Ultrasound screening not useful in lowering mortality rates in ovarian cancer: Lancet
According to a study report published in The Lancet, long-term follow-up (median 16·3 years after randomisation), neither multimodal screening(MMS) or transvaginal ultrasound screening (USS), significantly reduced deaths from ovarian and tubal cancer.
Ovarian cancer continues to have a poor prognosis with the majority of women diagnosed with advanced disease. Therefore, researchers undertook the UK Collaborative Trial of Ovarian Cancer Screening (UKCTOCS) to determine if population screening can reduce deaths due to the disease.
The aim of the largest ovarian cancer screening trial to date was to report on ovarian cancer mortality after long-term follow-up in UKCTOCS.In this randomised controlled trial, postmenopausal women aged 50–74 years were recruited from 13 centres in National Health Service trusts in England, Wales, and Northern Ireland. Exclusion criteria were bilateral oophorectomy, previous ovarian or active non-ovarian malignancy, or increased familial ovarian cancer risk. The trial management system confirmed eligibility and randomly allocated participants in blocks of 32 using computer generated random numbers to annual multimodal screening (MMS), annual transvaginal ultrasound screening (USS), or no screening, in a 1:1:2 ratio. Follow-up was through national registries.
The primary outcome was death due to ovarian or tubal cancer (WHO 2014 criteria) by June 30, 2020. Analyses were by intention to screen, comparing MMS and USS separately with no screening using the versatile test.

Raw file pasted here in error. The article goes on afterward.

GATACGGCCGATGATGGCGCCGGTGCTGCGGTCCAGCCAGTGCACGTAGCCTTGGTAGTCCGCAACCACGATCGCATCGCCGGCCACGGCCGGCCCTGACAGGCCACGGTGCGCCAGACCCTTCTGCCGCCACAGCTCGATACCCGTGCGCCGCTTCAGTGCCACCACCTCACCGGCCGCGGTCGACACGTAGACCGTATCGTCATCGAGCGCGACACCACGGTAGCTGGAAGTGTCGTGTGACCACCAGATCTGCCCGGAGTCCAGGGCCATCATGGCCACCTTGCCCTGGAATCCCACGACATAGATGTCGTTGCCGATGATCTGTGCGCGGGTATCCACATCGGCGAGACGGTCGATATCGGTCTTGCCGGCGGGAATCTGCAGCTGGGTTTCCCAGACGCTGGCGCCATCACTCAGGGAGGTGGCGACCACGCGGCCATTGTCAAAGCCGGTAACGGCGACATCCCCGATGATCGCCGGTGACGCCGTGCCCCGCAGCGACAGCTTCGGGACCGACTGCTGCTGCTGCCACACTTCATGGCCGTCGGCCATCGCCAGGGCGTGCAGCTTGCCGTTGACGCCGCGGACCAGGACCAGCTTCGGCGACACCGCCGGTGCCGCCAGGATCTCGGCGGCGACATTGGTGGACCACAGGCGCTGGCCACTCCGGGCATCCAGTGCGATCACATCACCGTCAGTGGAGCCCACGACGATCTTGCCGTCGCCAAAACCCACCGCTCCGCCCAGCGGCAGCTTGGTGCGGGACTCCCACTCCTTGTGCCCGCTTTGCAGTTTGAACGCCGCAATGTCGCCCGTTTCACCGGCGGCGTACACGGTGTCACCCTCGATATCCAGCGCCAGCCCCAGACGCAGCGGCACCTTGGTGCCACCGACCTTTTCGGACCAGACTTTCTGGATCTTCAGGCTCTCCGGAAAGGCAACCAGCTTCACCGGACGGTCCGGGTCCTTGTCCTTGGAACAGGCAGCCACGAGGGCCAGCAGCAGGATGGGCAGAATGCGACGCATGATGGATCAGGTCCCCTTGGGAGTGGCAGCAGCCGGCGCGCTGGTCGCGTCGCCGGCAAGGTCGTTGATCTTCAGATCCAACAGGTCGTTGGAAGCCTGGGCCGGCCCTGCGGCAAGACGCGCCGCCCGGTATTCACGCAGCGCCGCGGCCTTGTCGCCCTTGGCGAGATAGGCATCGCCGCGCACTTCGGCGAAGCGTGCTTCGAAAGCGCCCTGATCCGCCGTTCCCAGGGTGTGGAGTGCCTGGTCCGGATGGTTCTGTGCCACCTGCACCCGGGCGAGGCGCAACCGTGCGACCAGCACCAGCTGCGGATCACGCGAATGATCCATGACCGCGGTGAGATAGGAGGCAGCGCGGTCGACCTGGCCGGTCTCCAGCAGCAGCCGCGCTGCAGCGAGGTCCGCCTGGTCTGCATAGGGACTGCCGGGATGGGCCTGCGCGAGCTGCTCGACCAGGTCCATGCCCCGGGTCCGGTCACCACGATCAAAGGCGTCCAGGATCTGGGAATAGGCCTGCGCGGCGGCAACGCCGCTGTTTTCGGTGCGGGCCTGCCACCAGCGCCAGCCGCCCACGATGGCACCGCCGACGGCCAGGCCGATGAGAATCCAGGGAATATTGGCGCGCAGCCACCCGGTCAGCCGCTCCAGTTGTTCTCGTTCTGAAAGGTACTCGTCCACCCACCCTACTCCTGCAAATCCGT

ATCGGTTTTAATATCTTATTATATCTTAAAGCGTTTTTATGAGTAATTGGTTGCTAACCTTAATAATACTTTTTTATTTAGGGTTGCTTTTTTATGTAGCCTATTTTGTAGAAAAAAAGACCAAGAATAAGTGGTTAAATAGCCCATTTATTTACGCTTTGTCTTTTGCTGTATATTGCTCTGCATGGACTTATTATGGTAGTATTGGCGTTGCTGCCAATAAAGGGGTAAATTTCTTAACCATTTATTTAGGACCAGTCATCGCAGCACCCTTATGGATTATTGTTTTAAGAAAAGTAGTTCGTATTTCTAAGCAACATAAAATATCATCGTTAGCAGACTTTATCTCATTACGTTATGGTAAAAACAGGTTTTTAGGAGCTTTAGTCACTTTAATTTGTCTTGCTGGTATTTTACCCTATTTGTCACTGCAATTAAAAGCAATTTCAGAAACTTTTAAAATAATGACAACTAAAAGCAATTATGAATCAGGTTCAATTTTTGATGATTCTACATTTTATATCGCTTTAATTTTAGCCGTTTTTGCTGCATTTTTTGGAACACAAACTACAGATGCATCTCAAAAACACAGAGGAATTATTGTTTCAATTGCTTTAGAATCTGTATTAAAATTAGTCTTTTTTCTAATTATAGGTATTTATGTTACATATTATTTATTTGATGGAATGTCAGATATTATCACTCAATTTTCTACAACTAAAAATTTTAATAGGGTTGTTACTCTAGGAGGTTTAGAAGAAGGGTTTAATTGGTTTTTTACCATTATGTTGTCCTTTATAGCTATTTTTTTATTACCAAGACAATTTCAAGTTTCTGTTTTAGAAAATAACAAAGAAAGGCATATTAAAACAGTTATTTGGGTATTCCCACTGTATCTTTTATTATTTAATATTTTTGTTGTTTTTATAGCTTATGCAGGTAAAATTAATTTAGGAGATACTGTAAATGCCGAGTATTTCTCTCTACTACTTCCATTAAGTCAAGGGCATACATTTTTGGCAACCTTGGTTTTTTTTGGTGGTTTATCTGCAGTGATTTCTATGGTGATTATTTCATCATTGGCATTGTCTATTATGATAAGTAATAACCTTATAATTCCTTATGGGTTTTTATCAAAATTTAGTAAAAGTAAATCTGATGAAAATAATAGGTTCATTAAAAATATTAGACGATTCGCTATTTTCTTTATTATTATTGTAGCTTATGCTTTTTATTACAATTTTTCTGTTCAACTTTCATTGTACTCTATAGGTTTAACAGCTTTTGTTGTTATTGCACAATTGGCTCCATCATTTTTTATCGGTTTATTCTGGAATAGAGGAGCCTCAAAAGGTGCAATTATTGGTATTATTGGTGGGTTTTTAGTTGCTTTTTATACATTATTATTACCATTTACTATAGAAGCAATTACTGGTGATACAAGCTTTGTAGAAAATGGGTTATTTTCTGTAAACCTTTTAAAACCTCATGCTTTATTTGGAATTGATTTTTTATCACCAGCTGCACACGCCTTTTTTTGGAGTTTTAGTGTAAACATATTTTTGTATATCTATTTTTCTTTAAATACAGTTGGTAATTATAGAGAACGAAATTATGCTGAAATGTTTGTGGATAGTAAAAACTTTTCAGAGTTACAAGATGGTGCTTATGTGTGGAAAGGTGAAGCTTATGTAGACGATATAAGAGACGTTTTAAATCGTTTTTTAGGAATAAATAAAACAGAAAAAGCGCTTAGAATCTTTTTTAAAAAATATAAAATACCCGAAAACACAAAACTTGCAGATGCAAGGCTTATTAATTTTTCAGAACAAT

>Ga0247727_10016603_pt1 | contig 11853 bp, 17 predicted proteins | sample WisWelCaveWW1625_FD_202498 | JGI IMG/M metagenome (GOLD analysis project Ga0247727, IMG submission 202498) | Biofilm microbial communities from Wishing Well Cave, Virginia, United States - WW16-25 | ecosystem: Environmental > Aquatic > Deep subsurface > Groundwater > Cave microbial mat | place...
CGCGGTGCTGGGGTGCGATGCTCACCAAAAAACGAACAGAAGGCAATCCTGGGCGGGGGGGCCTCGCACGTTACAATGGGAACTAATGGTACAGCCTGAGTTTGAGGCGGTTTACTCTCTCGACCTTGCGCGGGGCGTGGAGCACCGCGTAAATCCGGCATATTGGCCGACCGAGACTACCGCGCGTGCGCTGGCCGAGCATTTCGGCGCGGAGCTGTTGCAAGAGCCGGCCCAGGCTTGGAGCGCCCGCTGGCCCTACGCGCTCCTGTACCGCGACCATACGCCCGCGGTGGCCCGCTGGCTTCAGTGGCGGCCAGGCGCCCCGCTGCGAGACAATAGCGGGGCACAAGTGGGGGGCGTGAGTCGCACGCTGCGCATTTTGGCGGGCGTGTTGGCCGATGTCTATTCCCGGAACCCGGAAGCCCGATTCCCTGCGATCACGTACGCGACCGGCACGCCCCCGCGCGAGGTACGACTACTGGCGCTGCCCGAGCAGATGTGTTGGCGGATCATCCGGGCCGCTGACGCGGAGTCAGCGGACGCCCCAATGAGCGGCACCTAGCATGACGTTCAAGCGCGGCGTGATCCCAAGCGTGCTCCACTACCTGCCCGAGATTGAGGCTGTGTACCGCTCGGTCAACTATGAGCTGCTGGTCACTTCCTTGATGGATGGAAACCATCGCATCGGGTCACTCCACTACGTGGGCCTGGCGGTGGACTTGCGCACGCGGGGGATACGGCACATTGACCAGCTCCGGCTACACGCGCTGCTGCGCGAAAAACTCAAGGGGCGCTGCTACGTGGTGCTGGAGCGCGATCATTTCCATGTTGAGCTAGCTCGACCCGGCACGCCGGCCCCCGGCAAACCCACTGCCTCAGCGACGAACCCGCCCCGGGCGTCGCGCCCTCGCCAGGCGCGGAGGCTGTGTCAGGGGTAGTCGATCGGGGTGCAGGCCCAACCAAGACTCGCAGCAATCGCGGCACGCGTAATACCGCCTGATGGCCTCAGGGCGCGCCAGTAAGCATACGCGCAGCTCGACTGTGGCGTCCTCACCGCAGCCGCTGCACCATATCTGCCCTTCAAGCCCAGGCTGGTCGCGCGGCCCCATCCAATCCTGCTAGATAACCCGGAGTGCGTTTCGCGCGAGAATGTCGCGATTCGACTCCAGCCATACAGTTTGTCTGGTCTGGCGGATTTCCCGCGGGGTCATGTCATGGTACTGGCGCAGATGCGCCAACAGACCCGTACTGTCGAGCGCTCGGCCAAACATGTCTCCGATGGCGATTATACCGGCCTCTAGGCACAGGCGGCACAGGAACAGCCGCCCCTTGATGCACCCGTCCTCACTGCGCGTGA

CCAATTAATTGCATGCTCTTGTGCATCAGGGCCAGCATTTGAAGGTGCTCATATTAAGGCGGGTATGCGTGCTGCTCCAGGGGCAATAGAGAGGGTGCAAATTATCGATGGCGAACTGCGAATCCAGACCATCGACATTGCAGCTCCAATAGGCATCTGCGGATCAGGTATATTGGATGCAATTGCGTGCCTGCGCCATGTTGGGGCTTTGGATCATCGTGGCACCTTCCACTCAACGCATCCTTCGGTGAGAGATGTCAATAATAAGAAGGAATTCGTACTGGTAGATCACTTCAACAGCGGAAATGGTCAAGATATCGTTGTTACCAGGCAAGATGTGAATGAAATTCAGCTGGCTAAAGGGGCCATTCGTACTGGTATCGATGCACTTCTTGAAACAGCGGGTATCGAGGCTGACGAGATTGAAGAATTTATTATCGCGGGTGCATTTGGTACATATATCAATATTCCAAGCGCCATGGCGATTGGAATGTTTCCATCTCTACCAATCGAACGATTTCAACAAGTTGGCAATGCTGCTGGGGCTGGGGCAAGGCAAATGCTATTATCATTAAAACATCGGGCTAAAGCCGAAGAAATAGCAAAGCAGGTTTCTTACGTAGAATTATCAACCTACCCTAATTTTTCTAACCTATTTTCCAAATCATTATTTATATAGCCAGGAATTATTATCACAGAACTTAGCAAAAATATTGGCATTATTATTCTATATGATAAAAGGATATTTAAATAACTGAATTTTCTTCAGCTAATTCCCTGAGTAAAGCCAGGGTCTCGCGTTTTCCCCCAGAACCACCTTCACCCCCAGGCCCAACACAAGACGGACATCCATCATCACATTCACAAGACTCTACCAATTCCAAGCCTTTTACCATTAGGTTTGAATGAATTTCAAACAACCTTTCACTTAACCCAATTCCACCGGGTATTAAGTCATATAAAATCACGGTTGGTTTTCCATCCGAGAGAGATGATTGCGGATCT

Findings highlighted the following facts.
- Between April 17, 2001, and Sept 29, 2005, of 1 243 282 women invited, 202 638 were recruited and randomly assigned, and 202 562 were included in the analysis: 50 625 (25·0%) in the MMS group, 50 623 (25·0%) in the USS group, and 101 314 (50·0%) in the no screening group.
- At a median follow-up of 16·3 years (IQR 15·1–17·3), 2055 women were diagnosed with tubal or ovarian cancer: 522 (1·0%) of 50 625 in the MMS group, 517 (1·0%) of 50 623 in the USS group, and 1016 (1·0%) of 101 314 in the no screening group.
- Compared with no screening, there was a 47·2% (95% CI 19·7 to 81·1) increase in stage I and 24·5% (−41·8 to –2·0) decrease in stage IV disease incidence in the MMS group.
- Overall the incidence of stage I or II disease was 39·2% (95% CI 16·1 to 66·9) higher in the MMS group than in the no screening group, whereas the incidence of stage III or IV disease was 10·2% (−21·3 to 2·4) lower.
- 1206 women died of the disease: 296 (0·6%) of 50 625 in the MMS group, 291 (0·6%) of 50 623 in the USS group, and 619 (0·6%) of 101 314 in the no screening group.
- No significant reduction in ovarian and tubal cancer deaths was observed in the MMS (p=0·58) or USS (p=0·36) groups compared with the no screening group.
"The reduction in stage III or IV disease incidence in the MMS group was not sufficient to translate into lives saved, illustrating the importance of specifying cancer mortality as the primary outcome in screening trials. Given that screening did not significantly reduce ovarian and tubal cancer deaths, general population screening cannot be recommended."the team concluded.
For full article follow the link: https://doi.org/10.1016/S0140-6736(21)00731-5
Primary source: The Lancet